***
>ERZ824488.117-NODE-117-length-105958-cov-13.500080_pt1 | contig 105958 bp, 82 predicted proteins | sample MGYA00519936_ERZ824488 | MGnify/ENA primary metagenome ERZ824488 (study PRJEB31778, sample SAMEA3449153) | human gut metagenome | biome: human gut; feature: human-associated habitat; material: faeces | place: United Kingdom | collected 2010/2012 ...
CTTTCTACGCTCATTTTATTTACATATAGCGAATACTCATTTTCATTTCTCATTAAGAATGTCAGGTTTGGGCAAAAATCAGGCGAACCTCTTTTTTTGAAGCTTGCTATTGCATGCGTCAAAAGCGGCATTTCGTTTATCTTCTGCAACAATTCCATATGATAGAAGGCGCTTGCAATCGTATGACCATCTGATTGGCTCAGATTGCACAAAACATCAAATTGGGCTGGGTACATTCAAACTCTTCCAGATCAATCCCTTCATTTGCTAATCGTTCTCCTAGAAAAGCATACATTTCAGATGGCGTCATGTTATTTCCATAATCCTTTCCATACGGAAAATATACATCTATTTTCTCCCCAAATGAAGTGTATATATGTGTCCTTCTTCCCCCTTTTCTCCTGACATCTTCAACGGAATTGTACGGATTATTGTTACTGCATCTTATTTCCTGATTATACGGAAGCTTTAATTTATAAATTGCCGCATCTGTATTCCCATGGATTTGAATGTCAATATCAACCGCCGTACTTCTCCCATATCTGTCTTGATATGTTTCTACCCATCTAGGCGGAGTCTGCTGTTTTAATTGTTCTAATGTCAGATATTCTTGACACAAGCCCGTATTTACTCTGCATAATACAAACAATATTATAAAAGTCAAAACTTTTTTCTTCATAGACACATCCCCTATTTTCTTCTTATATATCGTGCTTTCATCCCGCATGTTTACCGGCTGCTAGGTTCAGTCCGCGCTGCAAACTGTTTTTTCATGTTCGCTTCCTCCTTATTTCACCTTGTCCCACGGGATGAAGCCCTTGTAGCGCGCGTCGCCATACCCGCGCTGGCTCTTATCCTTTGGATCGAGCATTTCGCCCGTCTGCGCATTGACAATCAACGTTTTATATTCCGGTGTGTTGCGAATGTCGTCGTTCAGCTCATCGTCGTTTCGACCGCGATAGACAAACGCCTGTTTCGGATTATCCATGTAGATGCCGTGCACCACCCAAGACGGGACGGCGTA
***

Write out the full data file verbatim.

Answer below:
>ERZ824488.117-NODE-117-length-105958-cov-13.500080_pt1 | contig 105958 bp, 82 predicted proteins | sample MGYA00519936_ERZ824488 | MGnify/ENA primary metagenome ERZ824488 (study PRJEB31778, sample SAMEA3449153) | human gut metagenome | biome: human gut; feature: human-associated habitat; material: faeces | place: United Kingdom | collected 2010/2012 ...
CTTTCTACGCTCATTTTATTTACATATAGCGAATACTCATTTTCATTTCTCATTAAGAATGTCAGGTTTGGGCAAAAATCAGGCGAACCTCTTTTTTTGAAGCTTGCTATTGCATGCGTCAAAAGCGGCATTTCGTTTATCTTCTGCAACAATTCCATATGATAGAAGGCGCTTGCAATCGTATGACCATCTGATTGGCTCAGATTGCACAAAACATCAAATTGGGCTGGGTACATTCAAACTCTTCCAGATCAATCCCTTCATTTGCTAATCGTTCTCCTAGAAAAGCATACATTTCAGATGGCGTCATGTTATTTCCATAATCCTTTCCATACGGAAAATATACATCTATTTTCTCCCCAAATGAAGTGTATATATGTGTCCTTCTTCCCCCTTTTCTCCTGACATCTTCAACGGAATTGTACGGATTATTGTTACTGCATCTTATTTCCTGATTATACGGAAGCTTTAATTTATAAATTGCCGCATCTGTATTCCCATGGATTTGAATGTCAATATCAACCGCCGTACTTCTCCCATATCTGTCTTGATATGTTTCTACCCATCTAGGCGGAGTCTGCTGTTTTAATTGTTCTAATGTCAGATATTCTTGACACAAGCCCGTATTTACTCTGCATAATACAAACAATATTATAAAAGTCAAAACTTTTTTCTTCATAGACACATCCCCTATTTTCTTCTTATATATCGTGCTTTCATCCCGCATGTTTACCGGCTGCTAGGTTCAGTCCGCGCTGCAAACTGTTTTTTCATGTTCGCTTCCTCCTTATTTCACCTTGTCCCACGGGATGAAGCCCTTGTAGCGCGCGTCGCCATACCCGCGCTGGCTCTTATCCTTTGGATCGAGCATTTCGCCCGTCTGCGCATTGACAATCAACGTTTTATATTCCGGTGTGTTGCGAATGTCGTCGTTCAGCTCATCGTCGTTTCGACCGCGATAGACAAACGCCTGTTTCGGATTATCCATGTAGATGCCGTGCACCACCCAAGACGGGACGGCGTA